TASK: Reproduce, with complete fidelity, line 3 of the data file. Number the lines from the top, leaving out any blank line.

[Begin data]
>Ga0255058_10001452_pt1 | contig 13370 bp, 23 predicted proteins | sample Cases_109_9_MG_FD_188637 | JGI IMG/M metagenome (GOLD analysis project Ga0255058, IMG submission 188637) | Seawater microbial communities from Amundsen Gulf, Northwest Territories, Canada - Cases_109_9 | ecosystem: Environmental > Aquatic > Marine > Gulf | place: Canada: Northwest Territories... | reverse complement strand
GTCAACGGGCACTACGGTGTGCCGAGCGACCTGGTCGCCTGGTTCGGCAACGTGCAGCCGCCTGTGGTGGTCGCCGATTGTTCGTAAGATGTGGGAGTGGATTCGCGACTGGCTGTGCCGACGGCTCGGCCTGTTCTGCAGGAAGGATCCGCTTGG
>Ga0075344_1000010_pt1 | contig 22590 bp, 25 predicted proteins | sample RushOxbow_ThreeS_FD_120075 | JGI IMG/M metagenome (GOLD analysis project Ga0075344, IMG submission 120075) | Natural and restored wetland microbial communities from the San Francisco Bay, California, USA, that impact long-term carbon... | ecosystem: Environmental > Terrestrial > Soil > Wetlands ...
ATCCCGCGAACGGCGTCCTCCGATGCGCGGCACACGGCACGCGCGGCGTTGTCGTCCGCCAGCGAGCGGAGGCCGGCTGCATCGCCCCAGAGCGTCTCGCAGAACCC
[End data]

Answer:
>Ga0075344_1000010_pt1 | contig 22590 bp, 25 predicted proteins | sample RushOxbow_ThreeS_FD_120075 | JGI IMG/M metagenome (GOLD analysis project Ga0075344, IMG submission 120075) | Natural and restored wetland microbial communities from the San Francisco Bay, California, USA, that impact long-term carbon... | ecosystem: Environmental > Terrestrial > Soil > Wetlands ...